Category: music


A NEW DAY YESTERDAY by Mike Barnes (Omnibus Press, 2020)

book cover

The decision to undertake a full survey of Progressive Rock music in the UK up to the mid-1970s is as bold and bonkers a project as a band embarking on a triple concept album. Yet, it works for me.

Progressive (Prog) Rock evolved in the late 1960s and early 1970s as part of what Wiki defines as a “mostly British attempt to elevate rock music to new levels of artistic credibility”

Mike Barnes challenges the common prejudices surrounding this much maligned genre.

In setting the record straight, he immediately dispels the myth that Prog songs were mostly about wizards, elves and hobbits. He also shows that, contrary to common belief, bands were not universally trying to bridge the divide between classical music and rock. Rather, jazz, blues and psychedelia were key influences. Continue reading

I wrote this blog 8 years ago but I think it’s more topical now than ever. I was trying to get to grips with what it means to be an online teacher and with studying at a distance. This is the new normal these days. Though I say it myself, I think the video is pretty good.

ANIMAL MY SOUL

“Where are all the other students?”

The brief for the final assignment of the Open Education MOOC run by the Open University (#h817open) was to reflect on the question of openness in education. Participants were asked to create a video covering one of the following elements:

  • What aspect of openness in education interests you most (and why)?
  • What the future direction of open education will be in your opinion, justifying your answer.
  • Your experience of studying an open course versus traditional, formal education.

My contribution (my first ever video creation!) was made with the help of Xtranormal.

It is a not too serious look at how students can feel isolated by the open online courses.

It doesn’t necessarily help to be one of thousands enrolled on a course if you can’t make any real connections with other learners.

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CALM WITH HORSES directed by Nick Rowland (UK -Ireland, 2019)

220px-calm_with_horses_poster “I’m told I was a violent child” is the opening line in a  voiceover in this bold and bruising tale of toxic masculinity.

The narrator is Douglas ‘Arm’ Armstrong , an ex-boxer, now employed as an enforcer for an unscrupulous criminal family.  The setting is rural Ireland in a claustrophic community where conflict and violence are the accepted ways of life.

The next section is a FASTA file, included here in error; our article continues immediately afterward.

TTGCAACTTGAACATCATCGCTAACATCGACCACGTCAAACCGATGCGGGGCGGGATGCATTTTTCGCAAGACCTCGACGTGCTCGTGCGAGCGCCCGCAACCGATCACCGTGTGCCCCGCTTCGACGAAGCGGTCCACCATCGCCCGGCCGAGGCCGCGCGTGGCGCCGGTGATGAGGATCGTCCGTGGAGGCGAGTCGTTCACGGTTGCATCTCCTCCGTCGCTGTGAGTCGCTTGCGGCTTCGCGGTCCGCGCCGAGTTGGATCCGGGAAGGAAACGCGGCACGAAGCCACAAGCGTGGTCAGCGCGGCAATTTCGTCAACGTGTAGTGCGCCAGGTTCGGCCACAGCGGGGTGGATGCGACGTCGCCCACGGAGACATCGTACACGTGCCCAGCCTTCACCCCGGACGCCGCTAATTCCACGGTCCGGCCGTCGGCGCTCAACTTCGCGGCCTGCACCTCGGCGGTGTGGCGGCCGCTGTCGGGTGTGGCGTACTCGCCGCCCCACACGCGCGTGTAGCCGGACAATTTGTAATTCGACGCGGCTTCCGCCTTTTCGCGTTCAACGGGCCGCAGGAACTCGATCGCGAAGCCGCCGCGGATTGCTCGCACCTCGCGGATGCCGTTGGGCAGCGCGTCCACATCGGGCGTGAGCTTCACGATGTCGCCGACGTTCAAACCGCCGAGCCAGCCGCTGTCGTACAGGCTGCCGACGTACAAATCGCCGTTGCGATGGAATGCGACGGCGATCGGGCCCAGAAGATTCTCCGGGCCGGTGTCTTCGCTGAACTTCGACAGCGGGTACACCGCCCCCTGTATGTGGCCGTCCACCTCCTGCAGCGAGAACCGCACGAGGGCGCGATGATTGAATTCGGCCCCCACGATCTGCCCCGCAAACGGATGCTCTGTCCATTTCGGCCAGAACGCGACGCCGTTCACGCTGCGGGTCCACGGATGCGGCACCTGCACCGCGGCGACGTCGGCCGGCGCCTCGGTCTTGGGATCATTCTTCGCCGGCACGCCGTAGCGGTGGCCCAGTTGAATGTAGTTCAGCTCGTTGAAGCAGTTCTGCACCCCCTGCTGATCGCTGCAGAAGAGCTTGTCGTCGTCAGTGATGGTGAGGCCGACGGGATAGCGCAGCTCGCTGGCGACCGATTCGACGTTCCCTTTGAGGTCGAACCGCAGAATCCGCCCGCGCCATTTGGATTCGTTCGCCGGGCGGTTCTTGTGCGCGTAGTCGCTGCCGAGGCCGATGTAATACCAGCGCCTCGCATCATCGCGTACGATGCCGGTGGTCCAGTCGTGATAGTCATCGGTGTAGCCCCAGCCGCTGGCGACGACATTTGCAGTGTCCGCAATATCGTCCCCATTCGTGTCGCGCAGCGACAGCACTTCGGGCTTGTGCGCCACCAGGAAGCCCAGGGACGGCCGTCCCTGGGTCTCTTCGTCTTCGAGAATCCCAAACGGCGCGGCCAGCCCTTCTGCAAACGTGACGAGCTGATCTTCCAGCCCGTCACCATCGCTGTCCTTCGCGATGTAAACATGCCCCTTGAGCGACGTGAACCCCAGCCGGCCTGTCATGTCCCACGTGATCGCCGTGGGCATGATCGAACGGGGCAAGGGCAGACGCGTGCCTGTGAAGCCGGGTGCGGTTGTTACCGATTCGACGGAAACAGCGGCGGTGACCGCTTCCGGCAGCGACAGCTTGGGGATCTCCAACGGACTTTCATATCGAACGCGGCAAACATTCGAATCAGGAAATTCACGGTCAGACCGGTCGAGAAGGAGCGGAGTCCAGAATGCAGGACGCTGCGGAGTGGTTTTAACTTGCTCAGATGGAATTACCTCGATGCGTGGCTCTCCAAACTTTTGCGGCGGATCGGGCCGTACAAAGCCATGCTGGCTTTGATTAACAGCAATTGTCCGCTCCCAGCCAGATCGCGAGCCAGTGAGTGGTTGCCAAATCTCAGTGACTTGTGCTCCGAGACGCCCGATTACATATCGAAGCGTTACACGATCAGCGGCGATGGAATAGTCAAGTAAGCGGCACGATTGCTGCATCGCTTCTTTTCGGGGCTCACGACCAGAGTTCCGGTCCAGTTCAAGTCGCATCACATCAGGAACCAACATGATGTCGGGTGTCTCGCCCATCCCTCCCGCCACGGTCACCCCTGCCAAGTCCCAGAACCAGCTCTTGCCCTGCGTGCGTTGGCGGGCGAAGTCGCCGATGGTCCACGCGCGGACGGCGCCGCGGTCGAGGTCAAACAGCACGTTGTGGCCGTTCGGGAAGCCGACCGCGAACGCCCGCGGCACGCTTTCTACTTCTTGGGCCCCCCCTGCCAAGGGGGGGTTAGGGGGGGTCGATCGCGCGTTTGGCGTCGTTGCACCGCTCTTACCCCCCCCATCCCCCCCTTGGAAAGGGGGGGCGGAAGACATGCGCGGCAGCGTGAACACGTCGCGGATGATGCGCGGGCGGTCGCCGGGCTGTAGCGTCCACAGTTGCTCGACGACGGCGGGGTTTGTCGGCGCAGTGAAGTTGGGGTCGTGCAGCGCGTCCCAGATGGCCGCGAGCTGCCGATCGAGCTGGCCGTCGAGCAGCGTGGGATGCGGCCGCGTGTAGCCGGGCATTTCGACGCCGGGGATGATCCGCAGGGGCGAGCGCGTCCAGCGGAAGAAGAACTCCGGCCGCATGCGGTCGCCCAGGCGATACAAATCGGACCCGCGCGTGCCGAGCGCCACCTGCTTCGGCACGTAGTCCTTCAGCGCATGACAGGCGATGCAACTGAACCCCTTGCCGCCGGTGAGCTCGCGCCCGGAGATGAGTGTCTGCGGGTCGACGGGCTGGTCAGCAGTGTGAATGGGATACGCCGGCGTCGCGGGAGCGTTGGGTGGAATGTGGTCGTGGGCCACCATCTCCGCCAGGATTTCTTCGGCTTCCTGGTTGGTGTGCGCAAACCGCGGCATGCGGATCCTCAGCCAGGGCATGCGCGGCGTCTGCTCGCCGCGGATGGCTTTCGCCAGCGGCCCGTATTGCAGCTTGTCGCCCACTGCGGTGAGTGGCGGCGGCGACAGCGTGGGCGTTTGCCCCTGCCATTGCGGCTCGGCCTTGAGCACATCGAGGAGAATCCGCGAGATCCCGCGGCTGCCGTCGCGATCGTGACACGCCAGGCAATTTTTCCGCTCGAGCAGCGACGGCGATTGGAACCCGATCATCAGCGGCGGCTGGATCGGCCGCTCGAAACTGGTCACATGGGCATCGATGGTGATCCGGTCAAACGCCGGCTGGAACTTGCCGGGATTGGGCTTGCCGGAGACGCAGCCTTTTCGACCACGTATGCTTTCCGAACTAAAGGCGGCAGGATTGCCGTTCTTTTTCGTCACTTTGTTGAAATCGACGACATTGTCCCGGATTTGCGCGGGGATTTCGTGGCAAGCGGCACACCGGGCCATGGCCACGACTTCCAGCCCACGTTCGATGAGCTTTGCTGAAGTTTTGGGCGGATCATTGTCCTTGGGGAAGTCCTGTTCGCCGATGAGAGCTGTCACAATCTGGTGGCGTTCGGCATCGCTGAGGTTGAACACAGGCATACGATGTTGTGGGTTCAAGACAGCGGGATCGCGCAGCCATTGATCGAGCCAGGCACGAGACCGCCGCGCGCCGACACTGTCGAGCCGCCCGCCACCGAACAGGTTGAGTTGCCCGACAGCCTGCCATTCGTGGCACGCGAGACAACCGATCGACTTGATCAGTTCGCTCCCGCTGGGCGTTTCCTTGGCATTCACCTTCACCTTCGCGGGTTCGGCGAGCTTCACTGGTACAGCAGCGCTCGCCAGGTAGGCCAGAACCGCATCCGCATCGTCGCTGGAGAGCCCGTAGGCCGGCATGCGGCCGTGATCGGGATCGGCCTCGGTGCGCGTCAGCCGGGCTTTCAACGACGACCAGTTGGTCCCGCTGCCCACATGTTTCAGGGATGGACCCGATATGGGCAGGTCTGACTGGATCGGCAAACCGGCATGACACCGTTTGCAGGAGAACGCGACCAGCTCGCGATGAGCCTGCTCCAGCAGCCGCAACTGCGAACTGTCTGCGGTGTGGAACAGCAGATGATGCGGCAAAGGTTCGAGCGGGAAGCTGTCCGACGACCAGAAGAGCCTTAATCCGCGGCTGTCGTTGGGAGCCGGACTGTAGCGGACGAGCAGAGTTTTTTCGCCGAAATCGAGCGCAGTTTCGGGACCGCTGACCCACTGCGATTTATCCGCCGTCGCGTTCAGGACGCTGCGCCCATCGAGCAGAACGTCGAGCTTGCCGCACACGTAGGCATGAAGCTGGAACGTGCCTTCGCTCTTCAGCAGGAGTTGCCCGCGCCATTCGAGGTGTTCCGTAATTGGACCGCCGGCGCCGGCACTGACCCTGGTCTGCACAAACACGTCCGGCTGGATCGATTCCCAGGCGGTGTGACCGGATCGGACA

Douglas is a physically imposing presence, lumbering from scene to scene like a wounded beast. His handler is the manipulative Dymphna (Barry Keoghan) who plies him with drugs much as a dog owner might seek to placate a doberman pinscher. Continue reading

Burial tunes for a broken world

BURIAL – Tunes 2011-2019 (Hyperdub, 2019)
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“The world is falling to pieces, but some of the pieces taste good”. So wrote Adrian Mitchell in his poem ‘Peace Is Milk’, first published in his ‘Out Loud’ collection in 1968.

This remains an accurate statement even though the world is a very different place from half a century ago. Technology and technocracy have made even digital natives long for an analog age they have no direct experience of.

Allied to this is an entrenched pessimism towards the shapes of things to come. By and large, the consensus among Science Fiction writers and filmmakers is that there is little to gain from imagining what the future will be like when the present is already dystopic enough. 1984 has been and gone and the Brave New World is here and now. The plots of Black Mirror are no fiction. As William Gibson, the creator of Neuromancer, noted “The future is already here – it’s just not evenly distributed.” Continue reading

Screen shot 2019-12-31 at 18.08.08Since 2013 I have set myself a challenge of reading 50 books a year and then I track my progress on Good Reads.

I fell three short in the first year but have hit my target ever since. This year I gave the maximum five star rating to six titles: Continue reading

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